The Dig: the critic who rolled his shovel to dig his grave on Netflix


At the request of a wealthy widow, a self-taught archaeologist digs in the heart of a possible medieval burial site, as Britain prepares to declare war on Nazi Germany. Has Netflix found a brilliant melody or updated another corpse with The Dig?

Netflix may take pride in producing or buying here and there prestigious creations from acclaimed authors, a platform with 200 million subscribers above all else has to provide its users with streaming, even if that means prioritizing quantity over quality. On paper, ostensibly from a small British drama with outdated context and archetypal characters, The Dig has everything to go unnoticed and into the all-around product broadcast by giant SVoD. The surprise generated by Simon Stone’s second feature film is even bigger.

As soon as it opens, director Simon Stone signs it and immerses us in the heart of the action as a humble excavator traverses Suffolk to find a strange dig site. Editing likes to synchronize the action, while the camera is much smoother than expected navigating between characters. In just a few seconds, the stakes were raised and the crystal network, but very accurate symbols settled before our eyes.

While Basil Brown finally had a chance to fulfill himself, the bourgeois Madame Pretty came to life and approached the tomb with the same gesture. This will be the case with all the protagonists, carried away by the impulses of their hearts, carried away by history. Eyes on the clouds and the impending bombardment, hands digging the ground, simultaneously housing the ancient burial chambers and the secrets of their existence. Fatalism and desire gradually mingle, while the plot bonds, layers of mistakenly agreed provincial romanticism crack to reveal so much intimate tragedy.

Stone was in a good school and maintained the teachings of Malick or Lubezki and the spirit with which Michael Mann renewed the image of historical film. And if he’s not aiming here for a great cosmogonic journey or throwing us into a horny post-modern thriller, he’s constantly subverting the extraordinary identity of the little drama that’s right for him. Varying goals and angles, always taking the pulse of his character, he always manages to energize the action, even in the fake static chronicles of lengthy archaeological excavations.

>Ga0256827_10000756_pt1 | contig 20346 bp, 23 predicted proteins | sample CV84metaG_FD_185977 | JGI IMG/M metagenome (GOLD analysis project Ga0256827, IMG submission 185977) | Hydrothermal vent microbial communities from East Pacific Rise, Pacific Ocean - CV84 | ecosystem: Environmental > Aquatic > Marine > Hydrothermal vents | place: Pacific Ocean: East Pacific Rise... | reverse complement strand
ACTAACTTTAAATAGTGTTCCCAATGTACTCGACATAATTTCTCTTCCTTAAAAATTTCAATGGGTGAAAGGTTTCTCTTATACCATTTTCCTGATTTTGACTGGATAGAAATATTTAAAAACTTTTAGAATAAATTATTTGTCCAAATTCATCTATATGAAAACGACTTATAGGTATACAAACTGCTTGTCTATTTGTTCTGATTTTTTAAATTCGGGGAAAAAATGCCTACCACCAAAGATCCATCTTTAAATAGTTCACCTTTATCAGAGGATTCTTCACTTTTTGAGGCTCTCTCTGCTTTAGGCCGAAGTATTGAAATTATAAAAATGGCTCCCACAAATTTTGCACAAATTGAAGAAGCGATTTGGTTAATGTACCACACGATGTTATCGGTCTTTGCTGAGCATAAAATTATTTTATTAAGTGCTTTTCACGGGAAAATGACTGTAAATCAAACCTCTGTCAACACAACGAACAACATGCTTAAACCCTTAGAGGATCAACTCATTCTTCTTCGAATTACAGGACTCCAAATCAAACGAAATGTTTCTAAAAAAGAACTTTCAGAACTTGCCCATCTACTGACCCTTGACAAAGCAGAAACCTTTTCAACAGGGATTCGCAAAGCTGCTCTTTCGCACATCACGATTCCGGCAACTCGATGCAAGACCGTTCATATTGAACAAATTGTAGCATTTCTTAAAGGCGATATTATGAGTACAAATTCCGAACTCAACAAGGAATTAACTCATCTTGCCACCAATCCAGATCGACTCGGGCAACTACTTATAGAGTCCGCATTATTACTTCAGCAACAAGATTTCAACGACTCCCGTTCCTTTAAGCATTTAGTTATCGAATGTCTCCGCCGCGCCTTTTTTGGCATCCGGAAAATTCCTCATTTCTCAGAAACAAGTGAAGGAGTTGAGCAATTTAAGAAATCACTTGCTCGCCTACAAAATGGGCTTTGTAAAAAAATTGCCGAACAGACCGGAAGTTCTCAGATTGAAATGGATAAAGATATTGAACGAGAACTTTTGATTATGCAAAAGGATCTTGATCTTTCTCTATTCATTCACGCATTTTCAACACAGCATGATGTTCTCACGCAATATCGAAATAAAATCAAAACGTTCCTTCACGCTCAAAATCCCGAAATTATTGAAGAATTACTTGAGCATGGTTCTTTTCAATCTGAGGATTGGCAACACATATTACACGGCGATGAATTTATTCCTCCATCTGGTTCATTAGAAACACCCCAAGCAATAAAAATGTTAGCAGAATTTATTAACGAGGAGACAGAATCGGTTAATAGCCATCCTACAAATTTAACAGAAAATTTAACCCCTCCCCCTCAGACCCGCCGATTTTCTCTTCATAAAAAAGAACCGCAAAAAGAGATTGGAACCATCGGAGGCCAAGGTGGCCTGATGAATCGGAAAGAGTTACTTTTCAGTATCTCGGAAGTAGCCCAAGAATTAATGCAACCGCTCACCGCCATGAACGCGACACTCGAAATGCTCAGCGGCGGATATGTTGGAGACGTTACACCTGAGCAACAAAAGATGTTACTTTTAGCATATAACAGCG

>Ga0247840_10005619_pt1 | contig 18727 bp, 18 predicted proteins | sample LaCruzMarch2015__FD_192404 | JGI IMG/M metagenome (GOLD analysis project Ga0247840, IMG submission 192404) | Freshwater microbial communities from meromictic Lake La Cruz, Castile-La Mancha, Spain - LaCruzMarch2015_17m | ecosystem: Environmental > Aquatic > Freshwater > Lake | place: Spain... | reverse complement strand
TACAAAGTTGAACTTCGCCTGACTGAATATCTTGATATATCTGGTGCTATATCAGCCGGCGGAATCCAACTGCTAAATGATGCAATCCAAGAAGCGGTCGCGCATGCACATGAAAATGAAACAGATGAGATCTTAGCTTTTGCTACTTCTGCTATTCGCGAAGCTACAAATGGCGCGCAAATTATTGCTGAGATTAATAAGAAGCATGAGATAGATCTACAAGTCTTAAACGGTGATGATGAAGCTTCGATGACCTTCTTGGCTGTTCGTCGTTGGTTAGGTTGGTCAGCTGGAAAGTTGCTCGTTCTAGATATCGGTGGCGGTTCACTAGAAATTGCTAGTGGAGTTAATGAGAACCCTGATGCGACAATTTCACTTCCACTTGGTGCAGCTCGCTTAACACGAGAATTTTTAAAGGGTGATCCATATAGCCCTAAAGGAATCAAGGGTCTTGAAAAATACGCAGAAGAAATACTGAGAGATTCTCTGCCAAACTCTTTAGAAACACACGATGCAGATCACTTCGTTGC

Editing is relentless and employs outdated a priori techniques, willingly extends the dialogue action rendered over several sequences, but employs the effects with rare precision, and more than once succeeds in subverting the expectations of overconfident viewers. Regularly, from this collection combined with Mike Eley’s lavish photography are born beaches of unexpected contemplation, pulsating dots of poetry. Arriving in the middle of the semester, while the screenplay renews the stakes and injects a new batch of characters, the entire cast uncovers a treasure trove of intensity.

Instead of playing against work, the director focuses on the precision of his cast, entrusting each with a role ideally calibrated for him, which he ends up passing. Carey Mulligan fascinates with every glance, doubling in intensity as her life eludes her. Ralph Fiennes, he treats us with the timeless brilliance of a beagle rejected by the Royal Shakespeare Company, while Lily James, he manages to exude despite his predictable short role. So The Dig stands out as one of the most heartwarming surprises of the year.